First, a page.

When students apply to major in education, they typically sign a three-year contract, usually with an academic advisor and an instructor.
They are also required to pay $60,000 in tuition.
But when the first semester of their degree is over, the students are entitled to a second year of tuition-free instruction, without a contract, for free.
The program is called NYU-CARE, for the University of California, Berkeley’s Community Education.
It is currently in its second semester, and students are starting to receive their degree at the beginning of April.
The tuition-for-service model is similar to other academic programs, but the first year is free.
Students are expected to earn a minimum of $15,000 a year, according to the website, but can increase their earnings as they earn experience.
This year, there is a large demand for students, with a few students applying to majoring in nursing, according a report by the New York Times.
The Times also reports that one in six UC Berkeley students are expected by 2021 to earn more than $100,000, a significant increase from the previous year, when only two students applied to major.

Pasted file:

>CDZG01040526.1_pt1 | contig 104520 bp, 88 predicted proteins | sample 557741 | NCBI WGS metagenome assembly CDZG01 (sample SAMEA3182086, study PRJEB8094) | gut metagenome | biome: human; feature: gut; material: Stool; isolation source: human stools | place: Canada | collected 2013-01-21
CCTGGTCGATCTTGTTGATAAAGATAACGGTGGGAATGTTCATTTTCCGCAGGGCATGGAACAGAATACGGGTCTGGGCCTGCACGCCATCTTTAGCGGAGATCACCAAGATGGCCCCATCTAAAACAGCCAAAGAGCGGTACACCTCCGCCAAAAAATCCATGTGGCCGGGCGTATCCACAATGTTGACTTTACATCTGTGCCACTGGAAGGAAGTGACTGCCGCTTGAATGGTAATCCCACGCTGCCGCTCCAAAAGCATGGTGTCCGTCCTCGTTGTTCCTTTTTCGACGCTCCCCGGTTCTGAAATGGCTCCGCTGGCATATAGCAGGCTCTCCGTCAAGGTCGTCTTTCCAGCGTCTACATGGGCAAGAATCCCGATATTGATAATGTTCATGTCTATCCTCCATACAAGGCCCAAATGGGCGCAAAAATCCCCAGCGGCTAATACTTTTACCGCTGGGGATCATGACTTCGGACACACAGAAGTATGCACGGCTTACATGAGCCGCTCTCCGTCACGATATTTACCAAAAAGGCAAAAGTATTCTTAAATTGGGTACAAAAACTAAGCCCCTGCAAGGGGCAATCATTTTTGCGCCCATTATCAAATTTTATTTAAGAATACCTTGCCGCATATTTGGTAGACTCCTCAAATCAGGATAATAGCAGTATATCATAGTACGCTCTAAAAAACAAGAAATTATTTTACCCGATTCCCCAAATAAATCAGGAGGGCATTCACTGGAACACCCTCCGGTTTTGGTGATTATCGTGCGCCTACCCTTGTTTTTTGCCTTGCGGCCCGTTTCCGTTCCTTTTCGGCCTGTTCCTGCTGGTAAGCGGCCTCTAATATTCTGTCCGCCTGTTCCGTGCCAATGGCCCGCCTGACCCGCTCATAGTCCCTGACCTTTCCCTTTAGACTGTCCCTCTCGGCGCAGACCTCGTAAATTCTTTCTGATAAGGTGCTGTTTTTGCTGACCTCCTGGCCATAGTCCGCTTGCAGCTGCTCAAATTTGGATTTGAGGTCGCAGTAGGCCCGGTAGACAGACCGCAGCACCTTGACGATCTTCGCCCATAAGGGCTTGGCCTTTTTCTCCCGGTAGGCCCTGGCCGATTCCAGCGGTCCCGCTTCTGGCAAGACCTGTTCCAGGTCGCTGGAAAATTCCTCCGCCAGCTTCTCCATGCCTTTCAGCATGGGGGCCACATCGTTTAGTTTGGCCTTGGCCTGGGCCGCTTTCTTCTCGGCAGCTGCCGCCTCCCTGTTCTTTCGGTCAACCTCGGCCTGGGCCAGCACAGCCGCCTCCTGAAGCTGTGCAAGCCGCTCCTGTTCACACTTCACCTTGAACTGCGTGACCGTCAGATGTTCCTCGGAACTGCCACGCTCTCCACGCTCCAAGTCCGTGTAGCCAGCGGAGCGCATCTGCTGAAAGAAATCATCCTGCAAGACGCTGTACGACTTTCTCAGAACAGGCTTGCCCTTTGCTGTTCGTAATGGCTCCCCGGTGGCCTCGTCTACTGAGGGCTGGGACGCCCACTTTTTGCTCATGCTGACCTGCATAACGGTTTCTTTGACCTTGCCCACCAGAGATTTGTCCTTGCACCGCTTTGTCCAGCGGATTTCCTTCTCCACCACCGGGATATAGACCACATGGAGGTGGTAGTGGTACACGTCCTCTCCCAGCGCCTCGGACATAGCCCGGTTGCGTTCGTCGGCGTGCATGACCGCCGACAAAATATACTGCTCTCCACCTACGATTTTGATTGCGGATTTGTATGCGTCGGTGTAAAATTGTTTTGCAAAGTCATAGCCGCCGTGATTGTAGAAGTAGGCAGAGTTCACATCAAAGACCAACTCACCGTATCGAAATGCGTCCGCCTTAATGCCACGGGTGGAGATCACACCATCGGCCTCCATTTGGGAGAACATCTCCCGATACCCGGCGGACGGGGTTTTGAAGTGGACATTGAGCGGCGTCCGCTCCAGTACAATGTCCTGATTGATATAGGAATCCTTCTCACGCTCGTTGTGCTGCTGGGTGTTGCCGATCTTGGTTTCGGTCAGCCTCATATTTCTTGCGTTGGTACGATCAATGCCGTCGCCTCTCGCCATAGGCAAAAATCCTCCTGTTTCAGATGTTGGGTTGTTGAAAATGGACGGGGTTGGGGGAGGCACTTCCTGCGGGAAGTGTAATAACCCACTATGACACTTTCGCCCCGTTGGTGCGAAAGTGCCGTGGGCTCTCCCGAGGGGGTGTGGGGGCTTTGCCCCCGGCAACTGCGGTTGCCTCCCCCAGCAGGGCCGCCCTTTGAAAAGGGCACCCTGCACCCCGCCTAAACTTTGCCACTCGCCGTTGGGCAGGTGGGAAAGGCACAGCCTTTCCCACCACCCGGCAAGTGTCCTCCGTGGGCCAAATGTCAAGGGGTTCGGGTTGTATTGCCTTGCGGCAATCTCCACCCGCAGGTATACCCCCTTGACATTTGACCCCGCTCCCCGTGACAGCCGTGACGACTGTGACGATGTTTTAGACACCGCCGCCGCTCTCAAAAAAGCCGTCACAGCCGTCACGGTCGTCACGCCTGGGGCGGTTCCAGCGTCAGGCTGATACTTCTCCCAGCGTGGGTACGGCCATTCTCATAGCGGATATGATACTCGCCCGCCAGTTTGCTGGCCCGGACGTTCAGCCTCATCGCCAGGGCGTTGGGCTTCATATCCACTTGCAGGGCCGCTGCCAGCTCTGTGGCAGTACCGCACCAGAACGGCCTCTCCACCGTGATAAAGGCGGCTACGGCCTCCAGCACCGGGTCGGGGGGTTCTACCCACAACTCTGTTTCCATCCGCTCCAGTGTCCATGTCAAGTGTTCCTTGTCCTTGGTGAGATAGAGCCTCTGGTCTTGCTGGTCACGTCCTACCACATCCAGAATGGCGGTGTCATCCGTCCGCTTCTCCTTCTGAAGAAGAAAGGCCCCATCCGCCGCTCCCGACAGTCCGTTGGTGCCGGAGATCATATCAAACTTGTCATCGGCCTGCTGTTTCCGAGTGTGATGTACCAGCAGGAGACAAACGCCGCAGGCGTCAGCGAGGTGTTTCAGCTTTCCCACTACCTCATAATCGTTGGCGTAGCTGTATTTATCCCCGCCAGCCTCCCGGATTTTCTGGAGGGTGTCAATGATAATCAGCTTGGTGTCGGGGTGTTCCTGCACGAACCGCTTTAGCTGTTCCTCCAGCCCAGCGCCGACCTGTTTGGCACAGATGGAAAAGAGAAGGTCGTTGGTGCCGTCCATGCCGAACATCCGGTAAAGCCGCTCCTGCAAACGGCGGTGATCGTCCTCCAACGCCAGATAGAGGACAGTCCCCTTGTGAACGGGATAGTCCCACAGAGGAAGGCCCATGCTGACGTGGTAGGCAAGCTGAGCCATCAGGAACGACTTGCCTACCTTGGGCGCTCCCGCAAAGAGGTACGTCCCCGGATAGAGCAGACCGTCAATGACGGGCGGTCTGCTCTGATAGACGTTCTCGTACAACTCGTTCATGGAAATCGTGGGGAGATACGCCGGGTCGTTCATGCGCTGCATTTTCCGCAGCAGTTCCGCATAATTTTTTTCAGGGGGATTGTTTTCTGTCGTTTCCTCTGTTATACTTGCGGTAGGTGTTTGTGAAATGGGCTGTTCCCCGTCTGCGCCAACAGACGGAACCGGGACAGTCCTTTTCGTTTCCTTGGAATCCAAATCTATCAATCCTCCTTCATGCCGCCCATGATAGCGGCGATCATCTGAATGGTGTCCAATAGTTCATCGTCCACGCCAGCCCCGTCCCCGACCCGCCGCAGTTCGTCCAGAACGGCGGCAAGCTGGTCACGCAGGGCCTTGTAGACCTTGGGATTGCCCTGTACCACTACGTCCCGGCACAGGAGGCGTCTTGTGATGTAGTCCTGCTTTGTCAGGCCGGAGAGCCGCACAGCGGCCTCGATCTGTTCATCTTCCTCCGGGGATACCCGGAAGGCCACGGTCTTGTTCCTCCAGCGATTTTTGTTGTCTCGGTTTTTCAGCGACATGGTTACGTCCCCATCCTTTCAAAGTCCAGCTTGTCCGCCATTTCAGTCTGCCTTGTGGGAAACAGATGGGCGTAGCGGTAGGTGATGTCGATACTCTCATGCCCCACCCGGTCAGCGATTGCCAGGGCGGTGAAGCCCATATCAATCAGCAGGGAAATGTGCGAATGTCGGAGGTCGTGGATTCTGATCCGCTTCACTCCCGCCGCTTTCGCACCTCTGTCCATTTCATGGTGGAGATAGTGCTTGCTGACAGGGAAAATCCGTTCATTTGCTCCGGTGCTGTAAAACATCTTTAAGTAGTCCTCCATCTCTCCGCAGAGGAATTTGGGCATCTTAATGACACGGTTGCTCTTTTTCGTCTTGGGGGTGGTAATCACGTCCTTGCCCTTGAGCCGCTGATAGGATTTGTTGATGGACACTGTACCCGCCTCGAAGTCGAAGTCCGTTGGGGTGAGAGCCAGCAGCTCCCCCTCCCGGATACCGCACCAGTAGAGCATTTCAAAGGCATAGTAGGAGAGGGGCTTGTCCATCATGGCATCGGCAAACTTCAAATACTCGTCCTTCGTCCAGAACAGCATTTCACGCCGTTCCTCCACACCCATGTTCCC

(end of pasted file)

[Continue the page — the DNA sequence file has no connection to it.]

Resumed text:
But it is not all sunshine and rainbows.
The students are not expected to have full scholarships or financial aid, as they are expected not to have financial aid to pay for their tuition.
The university is also charging students to take the classes, which the Times reports costs an average of $60 a day.
One student, a 25-year-old male, told the Times that he could only afford to pay a small amount of tuition, so he applied for a waiver from the university.
He said he was denied his waiver because he could not afford to take out a loan.
He told the paper that he would be able to repay the university’s loan, but that he still had to find a way to make up for the $60 in tuition he was not receiving.
As the student with the waiver, he is also required, according the Times, to complete a three part, three-hour class.
He has already completed three parts, but says he will complete the remaining three if he does not receive his waiver by the end of April, when the third part is due.
One of the students interviewed by the Times said that, as the first part of the three-day class is not complete, he could save up for a year and take it to graduate.
He would then graduate with a degree in the humanities.
Another student, also a 25, told his story to the Times.
He was accepted into a nursing program at UC Berkeley but he did not qualify for financial aid.
He had applied for an extension to his loan, and after his loan was paid, he was awarded an additional $150,000 loan, the Times reported.
He is hoping to graduate with his degree, but not with a full scholarship.